I was reminded recently by the news coverage of the anniversary of Steve 'The Crocodile Hunter' Irwin's untimely death a little over year ago. It was a freak accident, he was pierced by a poisonous spine to his chest while chasing stingrays in Australia. I remember thinking at the time that had he been attacked and killed by a croc or been bitten by a venomous snake, I wouldn't have been surprised... but a stingray?
I had chased after one myself while snorkling near the same location Irwin was filming at the Great Barrier reef off the coast of Port Douglas. Well, maybe more like tried to, at least. Stingrays are very docile creatures, they lay in the sand unless disturbed and if bothered will glide away flying like an underwater bird in slow motion. They are peaceful to watch and about as unthreatening as you can get for a sea creature.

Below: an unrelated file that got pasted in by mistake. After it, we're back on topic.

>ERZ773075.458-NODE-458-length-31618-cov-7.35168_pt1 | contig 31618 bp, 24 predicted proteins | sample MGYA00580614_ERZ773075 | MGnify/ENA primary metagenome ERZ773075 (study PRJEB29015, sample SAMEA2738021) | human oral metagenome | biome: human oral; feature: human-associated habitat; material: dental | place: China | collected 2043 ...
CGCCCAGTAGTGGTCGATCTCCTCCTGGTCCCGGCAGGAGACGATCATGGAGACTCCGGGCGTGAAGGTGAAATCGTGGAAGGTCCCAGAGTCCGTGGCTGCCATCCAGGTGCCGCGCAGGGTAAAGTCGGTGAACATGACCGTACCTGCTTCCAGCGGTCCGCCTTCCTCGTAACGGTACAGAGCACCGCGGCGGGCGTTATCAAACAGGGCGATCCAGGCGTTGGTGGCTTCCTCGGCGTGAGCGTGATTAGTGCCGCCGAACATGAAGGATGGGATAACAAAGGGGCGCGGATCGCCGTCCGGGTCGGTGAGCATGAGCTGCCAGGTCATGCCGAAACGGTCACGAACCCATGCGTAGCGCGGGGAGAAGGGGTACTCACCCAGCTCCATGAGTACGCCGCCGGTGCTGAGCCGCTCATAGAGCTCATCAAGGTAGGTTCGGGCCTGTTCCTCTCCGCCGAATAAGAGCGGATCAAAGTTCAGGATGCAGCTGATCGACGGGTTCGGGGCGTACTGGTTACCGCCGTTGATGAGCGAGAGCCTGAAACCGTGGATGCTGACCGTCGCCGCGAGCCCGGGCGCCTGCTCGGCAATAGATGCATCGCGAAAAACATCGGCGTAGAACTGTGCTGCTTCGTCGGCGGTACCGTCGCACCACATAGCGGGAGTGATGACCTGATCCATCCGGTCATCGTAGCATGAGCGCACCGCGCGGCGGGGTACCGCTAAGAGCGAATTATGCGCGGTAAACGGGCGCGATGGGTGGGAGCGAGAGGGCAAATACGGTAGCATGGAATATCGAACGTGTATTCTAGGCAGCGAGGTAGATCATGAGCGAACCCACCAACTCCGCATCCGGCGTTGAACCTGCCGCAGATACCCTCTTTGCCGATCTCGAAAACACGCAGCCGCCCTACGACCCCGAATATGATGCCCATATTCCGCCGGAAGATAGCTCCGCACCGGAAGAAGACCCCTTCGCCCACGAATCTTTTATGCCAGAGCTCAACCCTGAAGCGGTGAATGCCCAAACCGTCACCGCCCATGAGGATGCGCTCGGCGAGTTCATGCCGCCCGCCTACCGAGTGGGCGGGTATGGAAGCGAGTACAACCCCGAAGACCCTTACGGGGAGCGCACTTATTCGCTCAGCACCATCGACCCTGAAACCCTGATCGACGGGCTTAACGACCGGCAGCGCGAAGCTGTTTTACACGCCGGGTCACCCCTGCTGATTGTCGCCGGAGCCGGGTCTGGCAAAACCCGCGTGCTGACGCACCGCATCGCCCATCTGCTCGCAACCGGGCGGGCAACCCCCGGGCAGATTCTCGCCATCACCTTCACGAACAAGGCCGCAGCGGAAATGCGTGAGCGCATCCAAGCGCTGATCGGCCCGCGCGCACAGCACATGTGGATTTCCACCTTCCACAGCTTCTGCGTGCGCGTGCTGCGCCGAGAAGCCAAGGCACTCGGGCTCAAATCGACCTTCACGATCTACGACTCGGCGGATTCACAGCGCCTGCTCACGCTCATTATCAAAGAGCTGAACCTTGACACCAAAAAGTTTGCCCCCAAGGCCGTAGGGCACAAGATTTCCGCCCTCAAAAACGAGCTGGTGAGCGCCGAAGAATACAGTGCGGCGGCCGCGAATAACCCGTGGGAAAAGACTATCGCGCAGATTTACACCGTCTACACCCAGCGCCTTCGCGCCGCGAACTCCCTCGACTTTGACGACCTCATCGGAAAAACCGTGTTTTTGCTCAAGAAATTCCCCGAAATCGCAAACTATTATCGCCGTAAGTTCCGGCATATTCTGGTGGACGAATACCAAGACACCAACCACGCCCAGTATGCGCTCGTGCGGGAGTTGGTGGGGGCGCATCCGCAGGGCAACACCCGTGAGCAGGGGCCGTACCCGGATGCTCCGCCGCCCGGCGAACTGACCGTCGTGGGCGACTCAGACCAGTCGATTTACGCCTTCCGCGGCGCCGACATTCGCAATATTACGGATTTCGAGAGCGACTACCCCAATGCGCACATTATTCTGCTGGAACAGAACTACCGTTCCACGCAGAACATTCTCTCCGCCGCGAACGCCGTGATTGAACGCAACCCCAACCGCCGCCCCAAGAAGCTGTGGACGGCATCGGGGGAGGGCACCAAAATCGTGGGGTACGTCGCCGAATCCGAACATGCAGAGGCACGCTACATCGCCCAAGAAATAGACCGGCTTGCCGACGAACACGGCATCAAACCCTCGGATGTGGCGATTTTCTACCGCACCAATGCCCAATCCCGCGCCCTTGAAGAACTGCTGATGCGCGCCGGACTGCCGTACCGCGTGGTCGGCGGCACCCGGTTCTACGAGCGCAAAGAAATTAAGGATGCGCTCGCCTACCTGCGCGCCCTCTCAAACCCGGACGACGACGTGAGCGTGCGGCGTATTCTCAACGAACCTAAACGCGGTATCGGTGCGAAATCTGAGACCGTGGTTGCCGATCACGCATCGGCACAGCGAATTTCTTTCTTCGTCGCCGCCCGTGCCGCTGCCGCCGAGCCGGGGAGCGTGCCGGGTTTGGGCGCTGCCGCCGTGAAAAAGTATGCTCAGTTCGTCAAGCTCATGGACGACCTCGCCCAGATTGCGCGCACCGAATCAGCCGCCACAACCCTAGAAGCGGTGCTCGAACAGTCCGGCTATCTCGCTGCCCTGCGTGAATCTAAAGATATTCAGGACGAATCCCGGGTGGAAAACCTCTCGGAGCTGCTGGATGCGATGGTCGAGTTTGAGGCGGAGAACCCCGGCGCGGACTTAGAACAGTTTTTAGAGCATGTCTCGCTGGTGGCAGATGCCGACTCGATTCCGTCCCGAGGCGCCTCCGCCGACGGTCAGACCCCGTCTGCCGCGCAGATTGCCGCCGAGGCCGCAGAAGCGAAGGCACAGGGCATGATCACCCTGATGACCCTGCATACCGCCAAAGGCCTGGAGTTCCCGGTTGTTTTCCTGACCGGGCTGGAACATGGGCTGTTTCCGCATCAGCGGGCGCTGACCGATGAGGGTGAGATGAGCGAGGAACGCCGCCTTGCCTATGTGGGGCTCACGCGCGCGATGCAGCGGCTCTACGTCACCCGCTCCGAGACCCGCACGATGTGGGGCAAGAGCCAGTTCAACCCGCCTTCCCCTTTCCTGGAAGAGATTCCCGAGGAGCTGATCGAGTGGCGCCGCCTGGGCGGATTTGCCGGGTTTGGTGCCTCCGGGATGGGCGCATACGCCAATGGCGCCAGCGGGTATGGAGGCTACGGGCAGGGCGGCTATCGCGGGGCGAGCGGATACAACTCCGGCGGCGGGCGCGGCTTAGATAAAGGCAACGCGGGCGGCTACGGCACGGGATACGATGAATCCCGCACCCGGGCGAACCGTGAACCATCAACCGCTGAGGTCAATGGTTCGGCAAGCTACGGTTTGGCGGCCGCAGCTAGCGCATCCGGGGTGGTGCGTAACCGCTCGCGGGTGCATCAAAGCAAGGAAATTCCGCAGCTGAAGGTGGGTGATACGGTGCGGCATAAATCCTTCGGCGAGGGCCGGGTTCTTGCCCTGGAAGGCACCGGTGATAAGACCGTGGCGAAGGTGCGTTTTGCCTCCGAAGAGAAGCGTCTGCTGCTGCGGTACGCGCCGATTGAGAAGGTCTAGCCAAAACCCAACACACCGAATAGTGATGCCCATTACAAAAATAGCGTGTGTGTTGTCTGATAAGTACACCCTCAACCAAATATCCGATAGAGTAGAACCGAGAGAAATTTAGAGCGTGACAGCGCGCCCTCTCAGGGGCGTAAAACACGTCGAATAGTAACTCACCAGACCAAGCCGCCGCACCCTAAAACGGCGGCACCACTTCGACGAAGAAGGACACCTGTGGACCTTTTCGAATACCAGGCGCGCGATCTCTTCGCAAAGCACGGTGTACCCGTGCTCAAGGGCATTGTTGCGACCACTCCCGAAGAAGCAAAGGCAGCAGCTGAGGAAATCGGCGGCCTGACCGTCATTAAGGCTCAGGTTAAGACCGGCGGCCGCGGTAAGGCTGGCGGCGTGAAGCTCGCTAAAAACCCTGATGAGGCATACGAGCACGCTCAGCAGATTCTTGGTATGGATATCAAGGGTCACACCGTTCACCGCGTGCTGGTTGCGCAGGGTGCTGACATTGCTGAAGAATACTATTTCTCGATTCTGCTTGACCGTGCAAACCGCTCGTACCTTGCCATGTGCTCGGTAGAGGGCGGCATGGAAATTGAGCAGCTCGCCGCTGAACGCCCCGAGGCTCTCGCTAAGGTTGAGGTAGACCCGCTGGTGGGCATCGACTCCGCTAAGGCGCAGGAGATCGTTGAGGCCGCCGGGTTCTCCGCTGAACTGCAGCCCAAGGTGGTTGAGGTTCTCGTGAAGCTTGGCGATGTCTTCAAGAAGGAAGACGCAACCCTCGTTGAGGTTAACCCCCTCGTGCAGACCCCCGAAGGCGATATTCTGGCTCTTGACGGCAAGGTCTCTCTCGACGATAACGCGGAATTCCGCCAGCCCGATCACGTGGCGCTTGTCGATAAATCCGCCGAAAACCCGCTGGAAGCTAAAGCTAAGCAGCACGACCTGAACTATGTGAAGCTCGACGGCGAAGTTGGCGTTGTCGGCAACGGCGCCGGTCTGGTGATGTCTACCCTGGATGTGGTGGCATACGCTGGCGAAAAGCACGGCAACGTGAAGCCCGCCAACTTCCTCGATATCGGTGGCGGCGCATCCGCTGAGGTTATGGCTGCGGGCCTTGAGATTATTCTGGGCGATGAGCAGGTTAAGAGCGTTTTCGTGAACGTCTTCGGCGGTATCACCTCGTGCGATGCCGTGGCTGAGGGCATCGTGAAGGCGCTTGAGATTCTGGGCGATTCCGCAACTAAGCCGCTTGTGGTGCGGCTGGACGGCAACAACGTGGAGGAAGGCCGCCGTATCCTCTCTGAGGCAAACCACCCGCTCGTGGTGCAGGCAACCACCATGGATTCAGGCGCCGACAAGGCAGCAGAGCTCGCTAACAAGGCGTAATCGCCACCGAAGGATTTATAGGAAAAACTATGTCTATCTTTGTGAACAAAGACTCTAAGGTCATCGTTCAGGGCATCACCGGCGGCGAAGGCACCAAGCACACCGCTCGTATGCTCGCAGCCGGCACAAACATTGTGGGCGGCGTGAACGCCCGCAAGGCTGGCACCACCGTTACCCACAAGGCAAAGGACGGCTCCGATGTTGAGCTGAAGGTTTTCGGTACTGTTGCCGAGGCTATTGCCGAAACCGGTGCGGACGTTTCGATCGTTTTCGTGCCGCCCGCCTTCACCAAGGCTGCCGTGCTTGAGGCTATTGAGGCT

It seems odd to me now, at the time while exploring that amazing underwater place I was more concerned with a possible stray shark or barracuda then I was with the rays. We'd swim after them pretending we were flying above watching their fins flap like startled birds as they sped away. We were amused, but threatened? Nah. I felt more concern back then at having just come from a white water trip in Queensland where the guide reminded me that should I be thrown from the raft while running a rapid I should get to shore quickly and to just watch out for the the estuarine crocodiles that populated the river we were running. They were dangerous.
Now that was something to worry about.
More crocs kill people in Australia than Great Whites. But then who knew I might have been in more danger playing with the rays then I imagined that sunny afternoon. And here I was trying to pet one. This did however, reinforce my notion that sometimes what we perceive to be the real threats to our safety may only be a smokescreen to what could be the real danger.
That, and don't chase the rays... even if they seem to want to play.